Strength in numbers
Small fleet owner-operators have a big choice: Go independent, or lease to a larger carrier. Those who lease their trucks receive overall stability and other benefits that can mean the difference between success and failure. In return, they give up a share of the revenue and the independence of running under their own authority.
Leasing with a larger carrier eases cash flow problems and the financial burdens stemming from cargo and liability insurance and high-cost fuel. Other benefits can include discounts or other assistance with maintenance, breakdowns, tires and other parts, permits, base plates, dispatch, sales, fleet management, mileage tax, truck purchases and health insurance. The small fleet owner-operator is usually responsible for most, if not all, maintenance and employee training and testing.
“It’s pretty much a no-hassle start-up,” says Jeff Meeves, owner-operator relations manager for Werner Enterprises. “Basically, no up-front money has to be placed in bond. We pay for the base plates, permits and insurance and get them rolling. They’re getting the benefits of running their own business, but they’re getting the support of a very large corporation.”
For this, the large carrier takes about 15 percent to 25 percent of the owner-operator’s revenue. To some operators, it’s not worth it. “It’s like milking the cow and giving the cream away,” says Patrick Lucash of Lucash Trucking in Petersburg, Ohio.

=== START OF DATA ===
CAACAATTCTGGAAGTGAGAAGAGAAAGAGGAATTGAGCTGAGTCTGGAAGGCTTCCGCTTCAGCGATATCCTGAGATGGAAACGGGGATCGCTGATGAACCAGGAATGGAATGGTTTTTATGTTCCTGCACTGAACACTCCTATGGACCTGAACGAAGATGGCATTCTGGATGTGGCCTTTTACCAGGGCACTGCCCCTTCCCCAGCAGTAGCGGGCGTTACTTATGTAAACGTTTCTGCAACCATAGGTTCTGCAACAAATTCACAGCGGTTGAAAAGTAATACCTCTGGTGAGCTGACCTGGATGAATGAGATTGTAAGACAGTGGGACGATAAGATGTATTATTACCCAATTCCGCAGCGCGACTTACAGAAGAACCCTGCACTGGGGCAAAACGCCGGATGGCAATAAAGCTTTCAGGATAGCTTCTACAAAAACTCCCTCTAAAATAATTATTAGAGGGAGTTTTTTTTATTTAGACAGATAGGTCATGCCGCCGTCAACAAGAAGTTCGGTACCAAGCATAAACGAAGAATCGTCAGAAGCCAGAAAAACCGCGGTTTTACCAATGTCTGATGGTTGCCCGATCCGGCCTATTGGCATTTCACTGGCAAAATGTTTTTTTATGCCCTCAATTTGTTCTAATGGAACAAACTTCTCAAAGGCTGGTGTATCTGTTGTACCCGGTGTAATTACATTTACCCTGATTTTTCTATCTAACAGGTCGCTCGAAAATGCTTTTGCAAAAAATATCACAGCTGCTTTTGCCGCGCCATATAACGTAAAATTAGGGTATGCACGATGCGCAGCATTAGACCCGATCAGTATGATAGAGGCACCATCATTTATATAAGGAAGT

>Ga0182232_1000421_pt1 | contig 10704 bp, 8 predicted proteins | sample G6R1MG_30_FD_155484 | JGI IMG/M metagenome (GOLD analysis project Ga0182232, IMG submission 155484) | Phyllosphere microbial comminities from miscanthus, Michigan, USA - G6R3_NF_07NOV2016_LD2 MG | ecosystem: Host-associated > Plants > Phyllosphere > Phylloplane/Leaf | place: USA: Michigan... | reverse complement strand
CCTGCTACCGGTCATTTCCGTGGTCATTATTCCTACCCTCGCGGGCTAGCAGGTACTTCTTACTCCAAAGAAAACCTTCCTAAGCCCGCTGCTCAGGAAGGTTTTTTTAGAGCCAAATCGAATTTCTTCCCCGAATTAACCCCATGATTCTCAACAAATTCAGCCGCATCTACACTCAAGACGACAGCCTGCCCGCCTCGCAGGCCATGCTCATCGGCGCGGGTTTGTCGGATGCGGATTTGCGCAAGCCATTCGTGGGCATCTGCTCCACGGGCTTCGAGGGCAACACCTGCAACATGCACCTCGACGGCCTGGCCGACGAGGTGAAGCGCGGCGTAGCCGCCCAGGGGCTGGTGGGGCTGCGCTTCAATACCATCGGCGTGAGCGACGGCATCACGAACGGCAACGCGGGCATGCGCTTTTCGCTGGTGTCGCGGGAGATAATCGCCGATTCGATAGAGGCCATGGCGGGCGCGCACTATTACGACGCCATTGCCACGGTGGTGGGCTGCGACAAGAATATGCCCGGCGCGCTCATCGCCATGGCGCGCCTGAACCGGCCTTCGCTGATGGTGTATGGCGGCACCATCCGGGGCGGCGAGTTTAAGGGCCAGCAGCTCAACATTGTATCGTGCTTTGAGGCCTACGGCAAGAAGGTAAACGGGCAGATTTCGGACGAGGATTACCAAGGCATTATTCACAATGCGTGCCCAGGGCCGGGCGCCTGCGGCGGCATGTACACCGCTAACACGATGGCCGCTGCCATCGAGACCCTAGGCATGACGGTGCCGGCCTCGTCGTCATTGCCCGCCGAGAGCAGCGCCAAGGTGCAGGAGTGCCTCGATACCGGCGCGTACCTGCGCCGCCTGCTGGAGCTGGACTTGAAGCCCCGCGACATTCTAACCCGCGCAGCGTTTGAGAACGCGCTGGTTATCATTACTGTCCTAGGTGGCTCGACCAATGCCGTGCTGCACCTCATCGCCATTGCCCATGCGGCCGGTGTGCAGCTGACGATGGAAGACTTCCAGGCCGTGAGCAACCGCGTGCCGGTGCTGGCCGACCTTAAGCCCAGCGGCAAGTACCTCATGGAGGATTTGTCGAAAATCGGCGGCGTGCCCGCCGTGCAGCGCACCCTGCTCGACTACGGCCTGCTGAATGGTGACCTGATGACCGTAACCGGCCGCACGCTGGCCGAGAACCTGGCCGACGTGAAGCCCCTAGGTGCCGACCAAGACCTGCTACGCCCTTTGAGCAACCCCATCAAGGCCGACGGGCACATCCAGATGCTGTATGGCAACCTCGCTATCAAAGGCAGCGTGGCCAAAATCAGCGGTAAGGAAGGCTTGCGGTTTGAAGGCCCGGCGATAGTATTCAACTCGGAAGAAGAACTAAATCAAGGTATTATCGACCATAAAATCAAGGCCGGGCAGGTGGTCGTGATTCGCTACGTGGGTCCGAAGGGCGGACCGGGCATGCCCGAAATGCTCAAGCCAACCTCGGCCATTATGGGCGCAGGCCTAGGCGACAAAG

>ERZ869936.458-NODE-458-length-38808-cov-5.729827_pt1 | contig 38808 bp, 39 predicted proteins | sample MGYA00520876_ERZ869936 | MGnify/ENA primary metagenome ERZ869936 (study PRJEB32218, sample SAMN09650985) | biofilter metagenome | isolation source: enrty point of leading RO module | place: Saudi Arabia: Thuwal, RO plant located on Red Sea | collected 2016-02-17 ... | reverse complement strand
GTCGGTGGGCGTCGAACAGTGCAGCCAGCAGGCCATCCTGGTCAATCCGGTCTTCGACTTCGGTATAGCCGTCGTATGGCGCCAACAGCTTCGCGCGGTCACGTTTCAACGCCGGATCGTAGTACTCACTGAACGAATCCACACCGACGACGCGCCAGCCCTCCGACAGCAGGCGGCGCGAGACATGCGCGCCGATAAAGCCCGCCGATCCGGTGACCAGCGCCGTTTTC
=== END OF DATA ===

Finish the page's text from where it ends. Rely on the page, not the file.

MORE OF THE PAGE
There’s also the possibility of being ripped off on the revenue split by a disreputable carrier. “We’ve had carriers with two sets of books,” says Paul Taylor, attorney for Truckers Justice Center in Minneapolis.
For some small-fleet owner-operators, the worst part of leasing to a large carrier is giving up independence. This affects management matters such as hiring, uniforms and dispatching, but also critical business decisions about what hauls to accept, both currently and in the near future. Some carriers demand a non-compete agreement that prohibits the small fleet from hauling for the large carrier’s customers for a certain period, Taylor says.
“Some guys won’t go any other way than under their own authority because then they can say, ‘No,’” says Linda Schriner, who operates ODD Enterprises in Corona, Calif., with her husband, Dale Dunn. Their operation is leased to FedEx.
“It’s given me a little bit of freedom,” says three-truck fleet owner Bruce Arnold of Rincon, Ga., who has remained independent. “I do have to answer to some people, but then again, I don’t have to answer to other people.”
That independence is every owner-operator’s dream, but is the extra freedom worth the hassle?
Choosing to run under your own authority “might mean 25 percent more to the bottom line,” Taylor says, “but you’re going to have more overhead: log books, photocopiers, drug tests.”
Arnold, for example, pays $70 for each drug test. “The DOT requires a pre-employment drug screen and that you test 50 percent of your employees once a year,” he says. He pays a certified public accountant both $50 weekly and $2,800 annually to handle his payroll and taxes, but he does most of the other paperwork himself. Permits, mostly for oversized loads, cost him $46,000 last year.
“If you give your drivers 25 percent [of revenue] and then factor in all the hidden costs of staying independent, you just can’t compete with the large carriers,” Lucash says.
Some larger carriers will sweeten lease deals for small fleet owners. “We do have a program in place for fleet owners where if they have between five and 19 trucks, they get a half penny more per mile per truck, and over 20 trucks pays a penny more per truck,” Meeves says.